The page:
Employer Cannot Deny Police Job To A Successful Candidate On Ground Of Juvenile Record Of Conviction: Rajasthan HC
The Rajasthan High Court, Jodhpur Bench has observed that an employer is prohibited by law from considering the juvenile record of the conviction of a successful candidate as a ground to deny a police job to him.
The Court was hearing an appeal filed by the State questioning the legality and validity of the order passed by the Single Bench of the High Court whereby the plea of the respondent was accepted with regard to his candidature for the post of Constable.
The Division Bench comprising Justice Sandeep Mehta and Justice Yogendra Kumar Purohit held, “… in such a situation, the employer is prohibited by law from referring to or taking in consideration the judgment of conviction so as to deprive a successful candidate, who was a child in conflict with law at some point of time from being employed in Government service. The view taken by the learned Single Bench, whereby rejection of the candidature of the respondent by order dated 18.12.2018 was declared to be invalid does not suffer from any infirmity warranting interference.”
The Bench noted that any disqualification entailing from the conviction would have to be ignored and cannot act to the detriment of the child in conflict with the law in any manner, which would include a selection process for public employment.
Senior Advocate-cum-AAG Sandeep Shah and Advocate Nishant Bafna appeared for the appellants while Advocate Praveen Vyas appeared for the respondent.
Brief Facts –
The candidature of the respondent for the post of Constable was rejected on the ground that a criminal case was pending against him which fact came to light during the police verification. The rejection of the candidature was assailed on the ground that the criminal case, which was registered against him, was of the year 2011, at which point of time, he was a juvenile within the meaning of the Juvenile Justice (Care and Protection of Children) Act, 2000.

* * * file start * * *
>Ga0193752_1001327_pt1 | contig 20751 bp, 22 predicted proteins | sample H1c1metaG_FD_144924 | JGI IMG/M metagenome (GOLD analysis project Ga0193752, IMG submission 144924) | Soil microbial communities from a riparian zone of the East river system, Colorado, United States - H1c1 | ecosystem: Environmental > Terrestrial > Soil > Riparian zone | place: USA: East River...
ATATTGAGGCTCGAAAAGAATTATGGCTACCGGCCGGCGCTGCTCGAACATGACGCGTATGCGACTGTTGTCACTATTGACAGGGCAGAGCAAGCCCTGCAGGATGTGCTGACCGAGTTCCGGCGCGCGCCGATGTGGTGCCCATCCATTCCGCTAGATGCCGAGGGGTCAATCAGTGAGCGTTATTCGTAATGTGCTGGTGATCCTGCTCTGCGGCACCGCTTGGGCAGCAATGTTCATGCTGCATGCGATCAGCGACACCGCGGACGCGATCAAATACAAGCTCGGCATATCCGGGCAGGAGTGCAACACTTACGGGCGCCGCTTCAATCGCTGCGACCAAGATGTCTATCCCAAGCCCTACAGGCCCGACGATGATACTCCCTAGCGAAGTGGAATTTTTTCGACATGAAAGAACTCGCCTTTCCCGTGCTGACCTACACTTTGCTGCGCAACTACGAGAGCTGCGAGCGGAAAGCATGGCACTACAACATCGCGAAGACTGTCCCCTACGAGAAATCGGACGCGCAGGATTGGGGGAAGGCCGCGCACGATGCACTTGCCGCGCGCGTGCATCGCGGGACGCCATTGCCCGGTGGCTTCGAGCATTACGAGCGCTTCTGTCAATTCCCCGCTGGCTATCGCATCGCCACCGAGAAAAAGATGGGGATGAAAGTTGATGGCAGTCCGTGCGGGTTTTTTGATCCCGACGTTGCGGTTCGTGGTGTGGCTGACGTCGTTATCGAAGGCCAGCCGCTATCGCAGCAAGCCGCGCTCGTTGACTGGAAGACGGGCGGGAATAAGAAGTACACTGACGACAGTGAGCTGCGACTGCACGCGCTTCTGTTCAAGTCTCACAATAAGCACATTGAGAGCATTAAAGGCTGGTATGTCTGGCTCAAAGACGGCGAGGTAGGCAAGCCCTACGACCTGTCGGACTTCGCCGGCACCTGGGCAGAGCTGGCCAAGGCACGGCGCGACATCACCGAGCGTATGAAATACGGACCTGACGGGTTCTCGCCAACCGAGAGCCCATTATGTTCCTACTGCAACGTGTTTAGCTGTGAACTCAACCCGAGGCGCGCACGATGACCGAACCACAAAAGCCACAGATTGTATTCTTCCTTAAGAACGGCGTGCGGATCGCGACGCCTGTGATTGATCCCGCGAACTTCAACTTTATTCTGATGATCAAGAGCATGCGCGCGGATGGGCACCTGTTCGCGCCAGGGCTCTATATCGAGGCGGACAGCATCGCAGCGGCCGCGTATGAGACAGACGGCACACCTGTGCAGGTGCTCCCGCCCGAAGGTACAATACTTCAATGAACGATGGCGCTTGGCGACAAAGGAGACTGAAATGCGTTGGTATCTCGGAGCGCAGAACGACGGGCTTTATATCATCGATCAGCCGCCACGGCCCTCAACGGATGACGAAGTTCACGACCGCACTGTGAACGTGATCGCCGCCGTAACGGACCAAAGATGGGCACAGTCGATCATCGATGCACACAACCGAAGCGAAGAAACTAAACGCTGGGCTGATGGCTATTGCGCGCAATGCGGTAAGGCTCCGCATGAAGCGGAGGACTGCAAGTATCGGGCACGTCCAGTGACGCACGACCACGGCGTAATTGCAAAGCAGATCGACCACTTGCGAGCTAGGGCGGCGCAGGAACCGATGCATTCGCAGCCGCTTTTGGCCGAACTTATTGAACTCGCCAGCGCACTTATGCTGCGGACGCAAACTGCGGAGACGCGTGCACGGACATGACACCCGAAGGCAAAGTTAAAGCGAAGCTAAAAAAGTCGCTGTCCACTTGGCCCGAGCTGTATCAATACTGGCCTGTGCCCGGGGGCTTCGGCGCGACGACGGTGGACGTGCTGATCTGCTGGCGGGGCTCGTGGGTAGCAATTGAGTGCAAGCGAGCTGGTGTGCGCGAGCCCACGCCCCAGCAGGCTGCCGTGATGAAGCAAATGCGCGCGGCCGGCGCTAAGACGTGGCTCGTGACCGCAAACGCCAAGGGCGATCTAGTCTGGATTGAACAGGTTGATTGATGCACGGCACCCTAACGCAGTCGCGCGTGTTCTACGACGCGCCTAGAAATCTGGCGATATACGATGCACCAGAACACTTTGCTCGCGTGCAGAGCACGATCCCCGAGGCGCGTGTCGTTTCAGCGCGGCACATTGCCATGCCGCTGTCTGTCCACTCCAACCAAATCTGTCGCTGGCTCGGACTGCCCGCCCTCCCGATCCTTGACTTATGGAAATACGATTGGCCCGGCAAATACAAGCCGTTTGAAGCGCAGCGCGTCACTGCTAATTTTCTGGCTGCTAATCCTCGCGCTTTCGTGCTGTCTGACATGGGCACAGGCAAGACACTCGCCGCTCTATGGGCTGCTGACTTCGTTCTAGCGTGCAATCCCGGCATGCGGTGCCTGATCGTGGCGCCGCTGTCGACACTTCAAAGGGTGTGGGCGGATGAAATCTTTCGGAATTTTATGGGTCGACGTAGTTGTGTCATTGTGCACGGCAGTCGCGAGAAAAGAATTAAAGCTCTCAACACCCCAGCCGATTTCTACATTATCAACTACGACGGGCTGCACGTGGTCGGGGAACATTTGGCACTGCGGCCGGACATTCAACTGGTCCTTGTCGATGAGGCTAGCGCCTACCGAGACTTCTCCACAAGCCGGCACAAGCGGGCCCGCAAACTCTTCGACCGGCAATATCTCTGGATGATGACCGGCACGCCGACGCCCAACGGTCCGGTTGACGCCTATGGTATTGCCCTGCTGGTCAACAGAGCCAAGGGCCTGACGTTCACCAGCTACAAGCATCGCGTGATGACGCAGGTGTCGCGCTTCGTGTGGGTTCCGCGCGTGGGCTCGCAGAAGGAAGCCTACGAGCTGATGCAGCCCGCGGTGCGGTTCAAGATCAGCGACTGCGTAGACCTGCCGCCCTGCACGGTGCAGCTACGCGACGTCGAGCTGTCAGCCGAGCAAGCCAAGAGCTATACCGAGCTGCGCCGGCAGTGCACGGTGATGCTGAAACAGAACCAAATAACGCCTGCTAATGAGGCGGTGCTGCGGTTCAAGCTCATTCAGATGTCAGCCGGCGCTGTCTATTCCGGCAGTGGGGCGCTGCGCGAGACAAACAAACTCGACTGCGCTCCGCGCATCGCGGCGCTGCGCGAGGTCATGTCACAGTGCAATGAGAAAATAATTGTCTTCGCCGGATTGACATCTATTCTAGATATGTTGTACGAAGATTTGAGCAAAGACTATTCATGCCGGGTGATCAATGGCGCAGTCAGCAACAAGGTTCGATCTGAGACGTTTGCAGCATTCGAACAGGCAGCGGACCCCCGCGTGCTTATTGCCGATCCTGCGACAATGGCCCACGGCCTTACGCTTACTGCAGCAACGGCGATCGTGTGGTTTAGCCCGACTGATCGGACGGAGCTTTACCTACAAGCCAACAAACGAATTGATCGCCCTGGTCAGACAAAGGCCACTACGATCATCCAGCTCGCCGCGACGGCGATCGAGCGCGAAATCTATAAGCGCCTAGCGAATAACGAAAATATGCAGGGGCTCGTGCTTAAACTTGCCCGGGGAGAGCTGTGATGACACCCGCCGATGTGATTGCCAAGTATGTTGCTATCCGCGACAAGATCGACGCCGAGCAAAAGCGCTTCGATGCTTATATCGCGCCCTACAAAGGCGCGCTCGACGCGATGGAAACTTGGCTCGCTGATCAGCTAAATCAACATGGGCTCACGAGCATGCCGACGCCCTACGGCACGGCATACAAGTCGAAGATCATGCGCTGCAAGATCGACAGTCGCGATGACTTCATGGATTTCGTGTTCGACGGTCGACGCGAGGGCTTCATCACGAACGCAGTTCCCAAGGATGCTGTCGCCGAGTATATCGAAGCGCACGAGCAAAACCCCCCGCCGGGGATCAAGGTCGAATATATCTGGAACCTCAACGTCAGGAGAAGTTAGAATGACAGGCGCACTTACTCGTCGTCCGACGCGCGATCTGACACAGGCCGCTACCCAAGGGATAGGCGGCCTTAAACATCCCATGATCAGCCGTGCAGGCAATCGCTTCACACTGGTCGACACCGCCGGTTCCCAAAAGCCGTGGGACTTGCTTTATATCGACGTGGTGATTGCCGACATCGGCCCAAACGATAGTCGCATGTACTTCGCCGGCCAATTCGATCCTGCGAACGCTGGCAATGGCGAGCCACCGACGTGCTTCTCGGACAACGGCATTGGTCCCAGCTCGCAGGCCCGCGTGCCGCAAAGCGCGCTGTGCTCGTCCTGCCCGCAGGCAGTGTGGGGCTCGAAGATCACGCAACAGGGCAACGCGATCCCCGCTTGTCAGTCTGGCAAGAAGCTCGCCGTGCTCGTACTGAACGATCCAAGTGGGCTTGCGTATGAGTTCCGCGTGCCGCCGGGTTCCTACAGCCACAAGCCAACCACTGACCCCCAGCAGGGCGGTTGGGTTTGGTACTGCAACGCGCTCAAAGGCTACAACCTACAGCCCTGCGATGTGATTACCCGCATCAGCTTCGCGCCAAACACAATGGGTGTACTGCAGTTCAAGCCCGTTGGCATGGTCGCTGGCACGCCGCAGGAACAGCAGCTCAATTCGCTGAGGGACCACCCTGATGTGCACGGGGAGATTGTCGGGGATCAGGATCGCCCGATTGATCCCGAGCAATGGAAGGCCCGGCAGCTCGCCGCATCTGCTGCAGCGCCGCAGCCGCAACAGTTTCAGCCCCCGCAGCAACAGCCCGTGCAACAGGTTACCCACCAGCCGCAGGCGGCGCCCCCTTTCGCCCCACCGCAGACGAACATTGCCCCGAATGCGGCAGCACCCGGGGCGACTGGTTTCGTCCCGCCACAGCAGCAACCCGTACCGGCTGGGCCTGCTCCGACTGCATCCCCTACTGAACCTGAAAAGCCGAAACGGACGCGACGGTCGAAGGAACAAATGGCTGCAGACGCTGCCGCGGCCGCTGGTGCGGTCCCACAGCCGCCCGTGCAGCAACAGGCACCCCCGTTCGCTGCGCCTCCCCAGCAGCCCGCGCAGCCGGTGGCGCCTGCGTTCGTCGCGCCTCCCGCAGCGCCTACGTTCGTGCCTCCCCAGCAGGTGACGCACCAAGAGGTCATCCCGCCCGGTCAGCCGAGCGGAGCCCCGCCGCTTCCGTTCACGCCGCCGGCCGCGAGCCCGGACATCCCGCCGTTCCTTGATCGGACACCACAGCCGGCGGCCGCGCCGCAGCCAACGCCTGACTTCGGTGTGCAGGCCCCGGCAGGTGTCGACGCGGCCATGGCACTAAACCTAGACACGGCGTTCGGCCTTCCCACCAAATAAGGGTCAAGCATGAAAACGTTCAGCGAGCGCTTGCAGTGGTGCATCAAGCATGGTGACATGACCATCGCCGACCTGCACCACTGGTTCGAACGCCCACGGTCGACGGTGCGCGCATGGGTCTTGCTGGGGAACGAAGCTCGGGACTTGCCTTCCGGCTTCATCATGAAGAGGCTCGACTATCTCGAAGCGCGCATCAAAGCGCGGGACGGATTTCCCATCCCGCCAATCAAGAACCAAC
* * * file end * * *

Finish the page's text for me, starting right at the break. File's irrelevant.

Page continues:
The ground that the respondent was not convicted of the offence was also taken into the consideration. The appellants, therefore, contested the writ petition on the ground that the respondent was later on, convicted for the offence punishable under Section 302 IPC amongst others, which is a crime of heinous nature and he could not have been considered for appointment on the sensitive post of Police Constable.
In view of the facts and circumstances of the case, the High Court said, “A perusal of the judgment dated 07.02.2019, whereby the Juvenile Justice Board held the respondent guilty, reflects that the case of the prosecution was based purely on circumstantial evidence. Though this court is not called upon to comment on the merits of the criminal case registered against the respondent or the judgment of the Juvenile Justice Board dated 07.02.2019 (Annex.5 to the writ petition), whereby he was held guilty, but still we are compelled to make a brief reference thereto.”
The Court also noted that the allegation against the respondent was incorporated in the prosecution case through sheer improvement.
“… the record of conviction of the child in conflict, cannot be preserved and has to be destroyed”, asserted the Court.
The Court further said that any disqualification entailing the conviction would have to be ignored and cannot act to the detriment of the child in conflict with the law in any manner, which would include a selection process for public employment.
Accordingly, the Court dismissed the appeal.
Cause Title- State of Rajasthan & Ors. v. Bhawani Shankar Moorh (Neutral Citation: 2023/RJJD/002510)